TOKYO, Sept 4 (Reuters) - Japan’s central bank is already in the process of winding down its radical monetary policy and may also look at making changes to its long-term interest rate target in the near future, former board member Takahide Kiuchi said on Monday.
“The Bank of Japan has already begun normalising policy since it shifted to yield curve control last year, and that’s the direction the bank seems to heading,” he told Reuters.
With inflation still subdued despite years of ultra-loose policy, the BOJ could re-define its inflation target to a more flexible one aimed over a longer timeframe, said Kiuchi, who is now executive economist at Nomura Research Institute.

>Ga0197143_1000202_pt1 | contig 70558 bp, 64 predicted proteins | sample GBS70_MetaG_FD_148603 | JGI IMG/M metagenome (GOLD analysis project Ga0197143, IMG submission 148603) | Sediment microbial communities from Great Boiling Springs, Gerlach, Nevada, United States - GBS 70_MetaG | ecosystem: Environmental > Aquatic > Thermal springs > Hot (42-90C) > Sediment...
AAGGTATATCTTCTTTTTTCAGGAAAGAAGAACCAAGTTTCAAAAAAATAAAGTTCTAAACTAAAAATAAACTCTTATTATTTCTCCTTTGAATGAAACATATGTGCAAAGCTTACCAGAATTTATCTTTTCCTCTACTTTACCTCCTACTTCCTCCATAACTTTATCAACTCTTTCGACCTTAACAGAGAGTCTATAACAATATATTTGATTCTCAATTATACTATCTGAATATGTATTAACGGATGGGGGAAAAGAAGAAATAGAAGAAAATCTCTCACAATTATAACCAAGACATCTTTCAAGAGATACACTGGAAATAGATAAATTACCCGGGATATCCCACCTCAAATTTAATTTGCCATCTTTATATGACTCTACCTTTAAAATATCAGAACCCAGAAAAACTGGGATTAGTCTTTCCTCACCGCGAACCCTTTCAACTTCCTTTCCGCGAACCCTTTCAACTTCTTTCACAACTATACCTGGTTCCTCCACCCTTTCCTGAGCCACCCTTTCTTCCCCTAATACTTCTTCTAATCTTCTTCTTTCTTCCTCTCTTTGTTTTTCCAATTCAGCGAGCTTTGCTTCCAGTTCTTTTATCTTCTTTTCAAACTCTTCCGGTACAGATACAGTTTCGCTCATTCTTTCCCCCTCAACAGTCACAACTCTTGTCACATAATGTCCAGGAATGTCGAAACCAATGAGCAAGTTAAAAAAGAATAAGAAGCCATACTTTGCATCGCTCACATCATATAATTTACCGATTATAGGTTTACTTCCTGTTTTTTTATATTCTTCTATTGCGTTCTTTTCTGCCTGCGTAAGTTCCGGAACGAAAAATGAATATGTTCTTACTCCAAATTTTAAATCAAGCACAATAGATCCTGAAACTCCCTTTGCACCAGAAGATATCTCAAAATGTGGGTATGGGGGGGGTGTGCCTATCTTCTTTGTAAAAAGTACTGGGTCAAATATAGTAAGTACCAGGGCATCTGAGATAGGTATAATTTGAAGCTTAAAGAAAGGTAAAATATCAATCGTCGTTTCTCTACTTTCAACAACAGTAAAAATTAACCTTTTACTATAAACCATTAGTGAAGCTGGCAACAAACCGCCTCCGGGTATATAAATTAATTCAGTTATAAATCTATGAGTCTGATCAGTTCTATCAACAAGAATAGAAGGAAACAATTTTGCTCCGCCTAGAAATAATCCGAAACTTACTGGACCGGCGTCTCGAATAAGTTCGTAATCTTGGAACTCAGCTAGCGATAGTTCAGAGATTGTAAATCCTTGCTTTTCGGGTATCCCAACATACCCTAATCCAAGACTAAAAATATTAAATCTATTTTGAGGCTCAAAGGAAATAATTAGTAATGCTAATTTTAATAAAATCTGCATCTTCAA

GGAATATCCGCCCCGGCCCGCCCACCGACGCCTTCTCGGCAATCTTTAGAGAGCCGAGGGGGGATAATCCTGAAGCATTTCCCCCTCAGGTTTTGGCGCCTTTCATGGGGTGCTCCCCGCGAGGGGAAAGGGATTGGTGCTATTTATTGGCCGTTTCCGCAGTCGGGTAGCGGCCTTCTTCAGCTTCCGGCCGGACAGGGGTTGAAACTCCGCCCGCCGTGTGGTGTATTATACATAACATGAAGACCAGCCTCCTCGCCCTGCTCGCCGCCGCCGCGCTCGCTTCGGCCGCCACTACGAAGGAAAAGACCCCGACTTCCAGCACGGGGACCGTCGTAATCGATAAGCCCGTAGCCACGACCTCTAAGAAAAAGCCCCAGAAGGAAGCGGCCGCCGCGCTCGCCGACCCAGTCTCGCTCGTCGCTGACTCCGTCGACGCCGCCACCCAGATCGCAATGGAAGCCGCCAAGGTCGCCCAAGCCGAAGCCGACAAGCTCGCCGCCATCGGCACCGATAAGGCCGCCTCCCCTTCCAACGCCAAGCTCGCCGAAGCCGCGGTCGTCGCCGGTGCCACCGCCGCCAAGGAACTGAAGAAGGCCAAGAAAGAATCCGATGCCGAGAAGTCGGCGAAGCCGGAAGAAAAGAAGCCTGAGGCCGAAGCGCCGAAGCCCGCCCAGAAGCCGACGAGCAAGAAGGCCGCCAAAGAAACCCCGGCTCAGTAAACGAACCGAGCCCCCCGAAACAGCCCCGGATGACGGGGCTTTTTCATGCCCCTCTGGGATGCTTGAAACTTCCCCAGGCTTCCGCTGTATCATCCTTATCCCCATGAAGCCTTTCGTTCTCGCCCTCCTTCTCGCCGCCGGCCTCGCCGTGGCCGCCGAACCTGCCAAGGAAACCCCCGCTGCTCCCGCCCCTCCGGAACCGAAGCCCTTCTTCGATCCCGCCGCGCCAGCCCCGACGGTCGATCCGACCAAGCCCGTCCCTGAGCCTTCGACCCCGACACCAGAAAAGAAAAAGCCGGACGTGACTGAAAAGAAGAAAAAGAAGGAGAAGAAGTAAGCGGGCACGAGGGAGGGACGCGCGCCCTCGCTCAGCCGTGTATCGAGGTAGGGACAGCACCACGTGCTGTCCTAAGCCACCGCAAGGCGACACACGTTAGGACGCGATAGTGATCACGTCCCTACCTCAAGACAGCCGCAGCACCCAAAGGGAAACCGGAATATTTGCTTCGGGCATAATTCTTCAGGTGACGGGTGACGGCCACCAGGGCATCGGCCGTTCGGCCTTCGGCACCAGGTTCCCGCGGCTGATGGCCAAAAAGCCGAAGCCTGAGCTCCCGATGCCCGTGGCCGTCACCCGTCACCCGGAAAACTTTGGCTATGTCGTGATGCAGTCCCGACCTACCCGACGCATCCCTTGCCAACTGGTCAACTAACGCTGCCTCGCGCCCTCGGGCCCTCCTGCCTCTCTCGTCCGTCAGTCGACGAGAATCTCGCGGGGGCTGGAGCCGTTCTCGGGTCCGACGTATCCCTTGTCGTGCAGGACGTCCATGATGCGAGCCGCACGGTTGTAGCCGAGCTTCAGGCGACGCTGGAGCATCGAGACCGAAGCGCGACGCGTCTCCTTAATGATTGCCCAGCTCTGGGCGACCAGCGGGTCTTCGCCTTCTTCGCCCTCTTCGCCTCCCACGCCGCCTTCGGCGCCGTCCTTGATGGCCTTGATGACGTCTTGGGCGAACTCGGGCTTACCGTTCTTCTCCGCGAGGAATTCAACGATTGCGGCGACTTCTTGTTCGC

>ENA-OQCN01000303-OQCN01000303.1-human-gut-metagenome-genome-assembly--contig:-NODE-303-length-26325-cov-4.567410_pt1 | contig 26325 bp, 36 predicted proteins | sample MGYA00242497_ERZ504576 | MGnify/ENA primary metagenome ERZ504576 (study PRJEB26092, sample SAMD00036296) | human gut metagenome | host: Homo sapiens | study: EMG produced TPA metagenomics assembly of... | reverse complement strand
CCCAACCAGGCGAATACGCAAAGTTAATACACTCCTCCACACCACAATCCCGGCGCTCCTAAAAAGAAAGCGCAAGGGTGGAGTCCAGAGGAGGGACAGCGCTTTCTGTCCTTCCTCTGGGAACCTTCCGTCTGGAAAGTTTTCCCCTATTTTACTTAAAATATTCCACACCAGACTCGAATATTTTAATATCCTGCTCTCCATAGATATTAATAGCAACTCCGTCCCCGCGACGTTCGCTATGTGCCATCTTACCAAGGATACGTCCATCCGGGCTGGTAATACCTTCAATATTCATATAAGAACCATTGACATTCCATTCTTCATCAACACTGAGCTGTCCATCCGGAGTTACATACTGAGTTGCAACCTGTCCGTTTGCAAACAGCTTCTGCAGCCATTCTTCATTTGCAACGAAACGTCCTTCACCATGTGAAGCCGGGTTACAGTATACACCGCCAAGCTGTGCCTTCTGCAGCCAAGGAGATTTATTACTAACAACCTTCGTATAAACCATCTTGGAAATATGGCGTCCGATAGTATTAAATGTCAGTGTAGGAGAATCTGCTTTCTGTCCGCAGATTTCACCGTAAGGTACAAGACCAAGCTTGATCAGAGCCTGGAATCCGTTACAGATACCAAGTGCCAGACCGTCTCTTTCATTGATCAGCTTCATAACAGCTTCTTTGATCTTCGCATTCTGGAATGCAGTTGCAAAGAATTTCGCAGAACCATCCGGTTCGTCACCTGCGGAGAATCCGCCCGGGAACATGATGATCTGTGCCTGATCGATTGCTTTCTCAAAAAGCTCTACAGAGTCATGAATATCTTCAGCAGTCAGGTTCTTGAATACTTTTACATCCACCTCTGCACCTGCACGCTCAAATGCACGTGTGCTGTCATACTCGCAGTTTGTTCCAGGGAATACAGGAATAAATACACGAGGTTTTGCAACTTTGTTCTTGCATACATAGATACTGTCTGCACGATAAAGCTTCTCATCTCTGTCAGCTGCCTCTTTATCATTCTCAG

The BOJ may also switch its long-term interest rate target to one targeting three- or five-year yields from the 10-year yield, as the shorter end of the curve is easier to control with fewer bond purchases, he added.
Kiuchi, who finished up his tenure as board member in July, was a sole proponent of tapering the BOJ’s asset purchases and long warned of the pitfalls of Kuroda’s monetary experiment.
Reporting by Leika Kihara and Sumio Ito; Editing by Sam Holmes